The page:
From: Jeff Garland (jeff_at_[hidden])
Date: 2007-03-09 20:06:03
Peter Dimov wrote:
>> For example, imagine and 'endpoint' handler for a
>> telephone calls -- it's a complex state machine that's executes a
>> bunch of commands as new events arrive. If you handle lots of calls
>> and you map 1 per thread then you are effectively scaling to many
>> cores by having lots of active objects.
> I'm afraid that I still don't get it. What does an active object represent
> in this scheme, and who is invoking its methods and waiting for its results?
Well, for sake of discussion, lets say it represents the 'call' between one or
more telephones. So when someone starts to place a call a new active
object/thread is created on a server to process the call. Depending on the
kind of phone system it will do stuff like collect digits, execute timeouts,
see of the other end is available, keep track of billing, setup network
connections, handle disconnects from phones, etc. Each method on the object
is inherently asynchronous and often depends on getting information from a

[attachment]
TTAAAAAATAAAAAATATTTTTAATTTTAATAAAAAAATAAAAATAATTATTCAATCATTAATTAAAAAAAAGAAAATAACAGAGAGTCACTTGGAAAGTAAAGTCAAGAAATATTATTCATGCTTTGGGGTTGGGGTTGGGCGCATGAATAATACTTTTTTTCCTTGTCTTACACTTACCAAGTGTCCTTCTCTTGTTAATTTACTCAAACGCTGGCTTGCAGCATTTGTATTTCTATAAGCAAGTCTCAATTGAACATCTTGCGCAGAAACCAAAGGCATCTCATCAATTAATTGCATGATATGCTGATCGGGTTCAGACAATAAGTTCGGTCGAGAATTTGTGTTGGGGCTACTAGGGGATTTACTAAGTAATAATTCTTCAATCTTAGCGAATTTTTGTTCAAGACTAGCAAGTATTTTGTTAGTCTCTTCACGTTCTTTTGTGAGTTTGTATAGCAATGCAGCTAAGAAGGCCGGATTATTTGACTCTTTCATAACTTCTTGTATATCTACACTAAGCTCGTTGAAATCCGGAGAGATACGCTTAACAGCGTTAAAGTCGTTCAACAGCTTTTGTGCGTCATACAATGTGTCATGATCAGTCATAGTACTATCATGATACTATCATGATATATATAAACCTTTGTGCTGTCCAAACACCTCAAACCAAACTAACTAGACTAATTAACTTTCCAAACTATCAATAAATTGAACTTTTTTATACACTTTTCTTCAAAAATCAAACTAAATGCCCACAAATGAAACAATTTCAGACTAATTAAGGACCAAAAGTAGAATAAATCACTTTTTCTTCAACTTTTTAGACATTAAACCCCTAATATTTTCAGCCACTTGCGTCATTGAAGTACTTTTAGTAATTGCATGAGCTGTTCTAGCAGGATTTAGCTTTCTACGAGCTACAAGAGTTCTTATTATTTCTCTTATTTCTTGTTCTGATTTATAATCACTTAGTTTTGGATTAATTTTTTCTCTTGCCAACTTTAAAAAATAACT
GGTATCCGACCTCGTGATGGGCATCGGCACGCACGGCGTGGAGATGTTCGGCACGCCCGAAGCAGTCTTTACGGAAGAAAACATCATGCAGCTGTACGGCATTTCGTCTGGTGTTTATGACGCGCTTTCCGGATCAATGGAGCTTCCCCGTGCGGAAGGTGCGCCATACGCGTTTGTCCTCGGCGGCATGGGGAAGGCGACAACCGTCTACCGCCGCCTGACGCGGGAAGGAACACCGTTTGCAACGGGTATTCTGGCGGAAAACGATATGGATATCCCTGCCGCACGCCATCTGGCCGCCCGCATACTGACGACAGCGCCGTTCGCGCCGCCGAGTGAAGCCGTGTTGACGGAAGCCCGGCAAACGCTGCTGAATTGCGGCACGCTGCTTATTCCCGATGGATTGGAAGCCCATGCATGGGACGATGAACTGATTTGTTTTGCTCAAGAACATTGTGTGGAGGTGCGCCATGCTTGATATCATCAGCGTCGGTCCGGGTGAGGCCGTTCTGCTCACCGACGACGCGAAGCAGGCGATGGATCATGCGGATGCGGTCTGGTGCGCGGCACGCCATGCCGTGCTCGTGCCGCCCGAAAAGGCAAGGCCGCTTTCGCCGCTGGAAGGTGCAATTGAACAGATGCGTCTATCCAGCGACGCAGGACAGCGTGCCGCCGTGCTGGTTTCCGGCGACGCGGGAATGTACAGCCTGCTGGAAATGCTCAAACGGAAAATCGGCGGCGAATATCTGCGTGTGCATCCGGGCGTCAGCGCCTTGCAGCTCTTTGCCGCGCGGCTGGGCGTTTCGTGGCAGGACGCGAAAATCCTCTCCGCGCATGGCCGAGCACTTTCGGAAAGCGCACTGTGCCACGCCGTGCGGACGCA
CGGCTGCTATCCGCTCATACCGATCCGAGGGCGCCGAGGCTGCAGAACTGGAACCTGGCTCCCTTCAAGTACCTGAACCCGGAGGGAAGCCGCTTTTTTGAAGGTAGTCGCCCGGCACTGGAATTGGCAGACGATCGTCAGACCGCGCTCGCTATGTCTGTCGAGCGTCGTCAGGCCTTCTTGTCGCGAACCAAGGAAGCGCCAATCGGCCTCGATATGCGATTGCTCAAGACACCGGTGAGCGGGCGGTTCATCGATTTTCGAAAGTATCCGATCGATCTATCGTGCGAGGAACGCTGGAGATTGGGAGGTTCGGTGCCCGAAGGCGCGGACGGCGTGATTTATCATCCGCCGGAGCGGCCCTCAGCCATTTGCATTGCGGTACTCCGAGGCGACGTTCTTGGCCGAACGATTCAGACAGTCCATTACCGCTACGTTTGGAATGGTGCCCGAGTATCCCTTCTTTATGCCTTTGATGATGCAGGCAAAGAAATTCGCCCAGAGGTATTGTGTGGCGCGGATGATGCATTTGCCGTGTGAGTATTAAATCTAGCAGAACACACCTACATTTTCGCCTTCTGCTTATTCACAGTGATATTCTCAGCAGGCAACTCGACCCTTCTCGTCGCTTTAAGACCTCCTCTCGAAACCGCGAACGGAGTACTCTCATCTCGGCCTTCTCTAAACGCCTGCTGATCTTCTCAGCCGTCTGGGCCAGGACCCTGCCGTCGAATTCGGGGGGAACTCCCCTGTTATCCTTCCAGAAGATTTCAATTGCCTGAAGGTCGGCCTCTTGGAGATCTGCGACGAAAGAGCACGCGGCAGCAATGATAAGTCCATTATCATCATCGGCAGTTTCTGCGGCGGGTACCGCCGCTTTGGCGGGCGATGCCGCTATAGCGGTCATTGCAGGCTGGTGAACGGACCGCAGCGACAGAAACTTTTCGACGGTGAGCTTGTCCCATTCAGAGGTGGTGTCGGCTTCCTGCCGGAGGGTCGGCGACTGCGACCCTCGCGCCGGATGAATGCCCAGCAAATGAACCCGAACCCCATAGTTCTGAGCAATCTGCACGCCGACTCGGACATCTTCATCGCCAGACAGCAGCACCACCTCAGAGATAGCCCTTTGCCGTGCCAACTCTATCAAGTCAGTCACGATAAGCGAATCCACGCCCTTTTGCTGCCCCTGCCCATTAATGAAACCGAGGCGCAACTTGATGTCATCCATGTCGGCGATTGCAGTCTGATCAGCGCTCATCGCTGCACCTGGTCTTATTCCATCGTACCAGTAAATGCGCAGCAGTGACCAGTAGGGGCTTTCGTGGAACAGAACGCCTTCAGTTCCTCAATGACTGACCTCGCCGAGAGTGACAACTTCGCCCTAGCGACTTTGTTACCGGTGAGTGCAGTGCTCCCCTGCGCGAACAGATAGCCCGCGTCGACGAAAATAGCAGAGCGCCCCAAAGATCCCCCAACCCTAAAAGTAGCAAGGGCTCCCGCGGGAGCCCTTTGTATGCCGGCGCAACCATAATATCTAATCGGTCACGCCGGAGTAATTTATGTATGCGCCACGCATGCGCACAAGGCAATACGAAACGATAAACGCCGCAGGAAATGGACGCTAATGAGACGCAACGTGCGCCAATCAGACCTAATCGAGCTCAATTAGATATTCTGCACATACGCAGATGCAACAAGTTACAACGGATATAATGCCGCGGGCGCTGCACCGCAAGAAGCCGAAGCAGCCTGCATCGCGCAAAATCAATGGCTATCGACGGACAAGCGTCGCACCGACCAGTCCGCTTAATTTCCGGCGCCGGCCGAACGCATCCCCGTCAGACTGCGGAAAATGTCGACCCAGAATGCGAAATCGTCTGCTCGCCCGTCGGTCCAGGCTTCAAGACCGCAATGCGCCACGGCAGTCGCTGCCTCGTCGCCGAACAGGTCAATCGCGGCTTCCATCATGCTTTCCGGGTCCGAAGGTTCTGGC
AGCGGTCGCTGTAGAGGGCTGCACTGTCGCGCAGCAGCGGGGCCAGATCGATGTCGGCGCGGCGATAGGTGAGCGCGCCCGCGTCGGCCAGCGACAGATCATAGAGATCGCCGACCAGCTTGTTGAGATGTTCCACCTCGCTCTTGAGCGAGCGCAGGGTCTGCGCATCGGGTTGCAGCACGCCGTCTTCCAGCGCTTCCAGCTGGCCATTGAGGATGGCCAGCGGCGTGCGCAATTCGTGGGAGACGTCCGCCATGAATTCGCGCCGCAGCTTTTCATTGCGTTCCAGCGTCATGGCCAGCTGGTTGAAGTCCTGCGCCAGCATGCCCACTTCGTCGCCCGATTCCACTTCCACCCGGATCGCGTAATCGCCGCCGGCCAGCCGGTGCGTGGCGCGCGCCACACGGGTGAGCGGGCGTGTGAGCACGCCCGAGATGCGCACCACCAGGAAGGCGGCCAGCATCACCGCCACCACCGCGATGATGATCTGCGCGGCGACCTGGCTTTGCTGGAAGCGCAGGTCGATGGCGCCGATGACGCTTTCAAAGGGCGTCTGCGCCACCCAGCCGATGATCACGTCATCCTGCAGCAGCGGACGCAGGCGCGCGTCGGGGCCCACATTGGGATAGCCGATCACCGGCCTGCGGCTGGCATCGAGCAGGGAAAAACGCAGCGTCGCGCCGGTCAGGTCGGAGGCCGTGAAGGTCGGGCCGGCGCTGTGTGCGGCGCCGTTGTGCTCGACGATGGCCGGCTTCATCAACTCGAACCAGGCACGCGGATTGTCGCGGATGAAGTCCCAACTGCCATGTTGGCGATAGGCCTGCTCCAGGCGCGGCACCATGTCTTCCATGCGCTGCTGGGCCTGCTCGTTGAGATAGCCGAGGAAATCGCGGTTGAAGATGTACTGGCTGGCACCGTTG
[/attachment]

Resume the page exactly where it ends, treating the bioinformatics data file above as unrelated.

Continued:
remote servers. This kind of object obviously would live in a larger
distributed system, but at the server level the strategy is to code the 'call
object' as an active object that responds to events. In the real world it
might be a tad more complicated -- like you might have active objects for
devices as well -- but hopefully that explains the basic idea.
>> Totally different approach is for a single active object to have a
>> pool of threads to dispatch execution of long running tasks within
>> the AO. In this design even though the start of tasks is serialized
>> the end might not be. The AO needs to be essentially stateless for
>> this approach to work.
> A stateless object is not an interesting case since it's essentially a bunch
> of functions inside a namespace. One could simply use future+fork to spawn
> the calls.
Sure, but the point of the active object is that the concurrency approach is a
detail is hidden behind the interface of the object.
> The classic active object idiom, as I understand it, deals with
> the shared state problem by implicitly serializing the method calls via a
> message queue, so that concurrent access to the state is eliminated. It's
> possible that the term has grown since then. :-)
Ok, I was a bit sloppy...the object can have state, it's just that the methods
that are spawned to execute in a thread pool must be independent of any state
changes the other makes. In the case of the 'call object' the order things
arrive impacts the results. Some other kinds of objects (eg: the call object)
that isn't true.
If you haven't already you might want to have a look at this paper:
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